Samsung, SK Hynix Will Stop Selling Chips to Huawei
Times just keep getting tougher for Huawei. According to several Korean news outlets and The Verge, tech giants Samsung and SK Hynix will reportedly stop selling chips to Huawei starting September 15.
The decision comes amid increasing pressure from the U.S. government to cut ties with the Chinese firm.
Ending sales to Huawei will likely hurt all parties involved, but Huawei certainly has the most to lose. In August, the firm said that it is running out of processor chips due to the U.S. sanctions. As of this month, it will no longer be able to make its own Kirin chipsets.
Pressure Catching Up
The latest set of U.S. sanctions was introduced in August to complement previously-made rulings. They ban non-American companies from selling components developed with U.S. technology unless they have a special permit to do so.
Huawei depends on a variety of chipmakers to supply it with the components it needs to crank out various gadgets. The strategy has been successful so far. It recently became the world’s top-selling smartphone manufacturer. That being said, the firm won’t be able to hold that title for long if it can’t source new components.
On the flip side, Huawei’s size makes it an attractive client for chipmakers. That has led firms like MediaTek to seek a license to continue selling chips to Huawei. Last month, Qualcomm did the same thing, asking the U.S. government for approval to sell its components to Huawei.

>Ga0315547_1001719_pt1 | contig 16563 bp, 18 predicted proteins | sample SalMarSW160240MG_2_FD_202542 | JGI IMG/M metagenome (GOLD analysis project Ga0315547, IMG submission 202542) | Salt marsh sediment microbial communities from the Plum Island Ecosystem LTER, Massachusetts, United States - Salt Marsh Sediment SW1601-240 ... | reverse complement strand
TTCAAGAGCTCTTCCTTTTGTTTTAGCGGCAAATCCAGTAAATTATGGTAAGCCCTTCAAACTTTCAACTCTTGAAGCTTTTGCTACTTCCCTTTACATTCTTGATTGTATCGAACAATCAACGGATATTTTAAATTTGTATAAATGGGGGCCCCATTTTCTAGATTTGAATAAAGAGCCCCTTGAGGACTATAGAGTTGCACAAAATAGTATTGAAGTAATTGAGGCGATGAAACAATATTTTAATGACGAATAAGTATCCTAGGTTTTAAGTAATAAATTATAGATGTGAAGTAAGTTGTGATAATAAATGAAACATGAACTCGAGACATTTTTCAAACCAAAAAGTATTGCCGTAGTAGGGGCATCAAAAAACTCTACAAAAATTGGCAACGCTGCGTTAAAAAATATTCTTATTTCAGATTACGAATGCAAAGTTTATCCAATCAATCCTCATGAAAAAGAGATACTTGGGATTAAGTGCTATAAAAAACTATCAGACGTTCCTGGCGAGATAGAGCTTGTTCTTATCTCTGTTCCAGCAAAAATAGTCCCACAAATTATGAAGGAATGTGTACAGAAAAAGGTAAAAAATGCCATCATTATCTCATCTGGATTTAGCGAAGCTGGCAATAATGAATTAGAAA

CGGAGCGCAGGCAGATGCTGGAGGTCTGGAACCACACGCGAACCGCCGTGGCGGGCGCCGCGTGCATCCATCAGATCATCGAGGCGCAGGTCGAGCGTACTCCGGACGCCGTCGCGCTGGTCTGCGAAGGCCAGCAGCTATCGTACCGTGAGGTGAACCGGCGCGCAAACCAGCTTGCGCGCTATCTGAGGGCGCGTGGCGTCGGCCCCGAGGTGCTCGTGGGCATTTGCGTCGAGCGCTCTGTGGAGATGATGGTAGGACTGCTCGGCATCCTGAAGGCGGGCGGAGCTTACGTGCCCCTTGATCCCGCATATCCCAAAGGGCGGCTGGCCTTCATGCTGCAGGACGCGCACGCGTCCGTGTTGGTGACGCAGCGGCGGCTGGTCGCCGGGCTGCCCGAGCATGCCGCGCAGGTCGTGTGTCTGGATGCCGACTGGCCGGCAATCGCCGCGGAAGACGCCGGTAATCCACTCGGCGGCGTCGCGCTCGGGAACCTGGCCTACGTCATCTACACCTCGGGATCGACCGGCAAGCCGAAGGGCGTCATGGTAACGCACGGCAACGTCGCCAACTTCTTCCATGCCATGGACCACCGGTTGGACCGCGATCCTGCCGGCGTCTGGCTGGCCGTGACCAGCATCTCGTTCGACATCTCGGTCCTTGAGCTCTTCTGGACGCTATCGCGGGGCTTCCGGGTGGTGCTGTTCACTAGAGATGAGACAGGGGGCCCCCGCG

Not all firms are taking the same approach. Samsung and SK Hynix aren’t the only companies planning to stop selling to Huawei amid the economic pressures. Taiwanese chipmaker TSMC reportedly suspended its sales to the Chinese firm in May.
In response to the various sanctions, the Chinese government funded a domestic semiconductor company called SMIC. Its future remains murky as the U.S. government has threatened to levy new sanctions against the chipmaker.
Regardless, Huawei’s options are dwindling.
With few other options, Huawei has been aggressively buying as much inventory as possible. Ahead of next week’s sanctions, the Chinese firm’s spending spree has driven up the price of DRAM components. Chip suppliers have enjoyed large profits in the first half of the year as a result.
However, the semiconductor industry will feel the pain of Huawei’s blacklisting after the new sanctions go into effect on September 15. Memory chip prices will likely drop in response. Meanwhile, suppliers like Samsung and SK Hynix will need to find new buyers for their components.
Originally published at https://www.theburnin.com on September 8, 2020.